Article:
Liability and Risk Management Associated with At-Grade Pedestrian Crossings

Andrew Cooley
Institute of Transportation Engineers. ITE Journal

Nov 30, 2006 19:00 EST


There is increased pressure to enhance at-grade pedestrian crossings. This phenomenon will make most agencies susceptible to litigation. This feature will discuss the effects of design treatments on litigation exposure and published standards on litigation and some practical steps that agencies can follow to manage this risk.


There is greater interest in pedestrian facilities and increased pressure to enhance multimodal transportation. Part of this pressure can be traced to the belief that pedestrian injuries and death rates continue to be significant.1 In addition, there is a belief that pedestrian enhancements will have a positive effect on safety.2

Along with the interest in designing more pedestrian facilities, design engineers have more options. The 2000 edition of the Manual on Uniform Traffic Control Devices (MUTCD) was expanded to include in-pavement flashing lights as a pedestrian amenity.3 The Federal Highway Administration's (FHWA) 2004 "Fed Safe" program provides an interactive process for design selection and includes options from street furniture to raised pedestrian crossings.4

ITE recently published an informational book that does a great deal to establish an acceptable nomenclature for design alternatives. Designers can use a "pelican crossing," a "puffin crossing," or a toucan crossing."5 Adding to this pressure is the availability of additional grant funds for discrete pedestrian enhancements.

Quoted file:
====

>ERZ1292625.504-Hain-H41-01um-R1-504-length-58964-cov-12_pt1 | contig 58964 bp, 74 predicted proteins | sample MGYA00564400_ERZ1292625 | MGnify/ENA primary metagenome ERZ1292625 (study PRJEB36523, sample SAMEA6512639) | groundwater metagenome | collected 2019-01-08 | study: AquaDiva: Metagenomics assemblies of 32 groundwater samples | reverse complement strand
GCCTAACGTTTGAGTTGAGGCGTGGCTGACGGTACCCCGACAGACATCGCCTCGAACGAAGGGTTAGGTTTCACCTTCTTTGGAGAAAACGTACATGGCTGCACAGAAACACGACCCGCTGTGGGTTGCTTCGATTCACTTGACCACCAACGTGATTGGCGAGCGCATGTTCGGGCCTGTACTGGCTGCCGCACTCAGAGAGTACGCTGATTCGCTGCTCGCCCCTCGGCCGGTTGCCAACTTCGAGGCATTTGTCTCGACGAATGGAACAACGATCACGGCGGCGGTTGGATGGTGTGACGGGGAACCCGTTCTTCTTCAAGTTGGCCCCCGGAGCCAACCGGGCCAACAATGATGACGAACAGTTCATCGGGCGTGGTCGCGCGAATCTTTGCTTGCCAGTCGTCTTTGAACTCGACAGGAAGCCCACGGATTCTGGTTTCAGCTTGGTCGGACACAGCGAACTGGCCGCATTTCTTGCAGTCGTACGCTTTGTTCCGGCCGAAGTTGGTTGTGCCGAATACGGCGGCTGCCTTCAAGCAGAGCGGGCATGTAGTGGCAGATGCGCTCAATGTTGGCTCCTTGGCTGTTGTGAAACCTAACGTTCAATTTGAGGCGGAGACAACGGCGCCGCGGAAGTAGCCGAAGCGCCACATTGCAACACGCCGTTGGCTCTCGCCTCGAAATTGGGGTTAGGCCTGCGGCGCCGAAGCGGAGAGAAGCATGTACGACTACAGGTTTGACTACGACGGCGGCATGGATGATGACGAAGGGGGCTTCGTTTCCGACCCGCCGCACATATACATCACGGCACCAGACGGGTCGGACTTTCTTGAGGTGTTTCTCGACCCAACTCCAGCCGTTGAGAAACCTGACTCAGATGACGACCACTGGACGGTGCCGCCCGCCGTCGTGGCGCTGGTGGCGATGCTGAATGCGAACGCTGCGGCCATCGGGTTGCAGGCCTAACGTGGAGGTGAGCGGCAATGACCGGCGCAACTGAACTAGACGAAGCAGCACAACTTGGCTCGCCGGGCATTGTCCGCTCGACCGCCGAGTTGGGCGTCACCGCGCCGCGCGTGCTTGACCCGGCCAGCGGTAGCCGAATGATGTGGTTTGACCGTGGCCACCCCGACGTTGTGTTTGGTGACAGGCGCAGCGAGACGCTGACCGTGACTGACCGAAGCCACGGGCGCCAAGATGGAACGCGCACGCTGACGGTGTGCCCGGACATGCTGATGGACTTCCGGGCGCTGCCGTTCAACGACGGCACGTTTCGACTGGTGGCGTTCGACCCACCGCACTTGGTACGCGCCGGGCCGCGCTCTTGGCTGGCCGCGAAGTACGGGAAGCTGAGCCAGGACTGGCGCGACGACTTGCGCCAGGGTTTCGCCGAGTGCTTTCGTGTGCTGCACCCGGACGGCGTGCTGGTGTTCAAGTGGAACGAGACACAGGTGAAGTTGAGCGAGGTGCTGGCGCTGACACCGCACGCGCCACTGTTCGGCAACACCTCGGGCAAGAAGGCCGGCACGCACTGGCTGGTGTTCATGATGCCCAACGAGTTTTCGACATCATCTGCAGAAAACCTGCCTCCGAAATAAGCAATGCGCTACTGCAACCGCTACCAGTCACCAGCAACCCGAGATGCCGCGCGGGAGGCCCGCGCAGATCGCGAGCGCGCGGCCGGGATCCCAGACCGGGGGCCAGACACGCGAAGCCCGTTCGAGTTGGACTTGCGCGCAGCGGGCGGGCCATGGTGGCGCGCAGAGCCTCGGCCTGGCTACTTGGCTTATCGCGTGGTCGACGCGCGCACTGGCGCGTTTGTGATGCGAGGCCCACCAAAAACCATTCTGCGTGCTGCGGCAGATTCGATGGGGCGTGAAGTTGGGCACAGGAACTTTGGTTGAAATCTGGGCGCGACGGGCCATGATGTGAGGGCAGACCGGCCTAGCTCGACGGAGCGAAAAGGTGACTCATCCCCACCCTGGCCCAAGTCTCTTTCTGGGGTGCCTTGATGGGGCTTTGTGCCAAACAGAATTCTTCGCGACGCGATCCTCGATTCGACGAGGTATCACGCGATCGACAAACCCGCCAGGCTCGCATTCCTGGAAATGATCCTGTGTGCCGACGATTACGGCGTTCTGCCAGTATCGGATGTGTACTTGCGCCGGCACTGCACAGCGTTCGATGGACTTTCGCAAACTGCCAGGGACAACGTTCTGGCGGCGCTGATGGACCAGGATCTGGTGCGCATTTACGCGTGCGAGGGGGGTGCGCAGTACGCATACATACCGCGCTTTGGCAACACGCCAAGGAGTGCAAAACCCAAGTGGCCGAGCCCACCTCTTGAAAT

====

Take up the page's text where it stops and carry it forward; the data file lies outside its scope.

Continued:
Road design lawsuits are essentially engineering malpractice cases. In evaluating whether a design is negligent or defective, the courts frequently look to published standards to measure conduct.6 MUTCD is such a published standard, and some version of it is the law in all states using federal funds. Courts will look to publications of the American Association of State Highway and Transportation Officials to determine negligence.

From a strictly litigation standpoint, the best standards are clear, objective and quantifiable.9 These types of standards, when followed, can produce less exposure to litigation. If an agency can establish that it has complied with a national standard, that often is a defense. If the standard is objective and quantifiable, compliance can be plainly measured. In contrast, if the standard is subjective and qualified, the agency has more litigation exposure.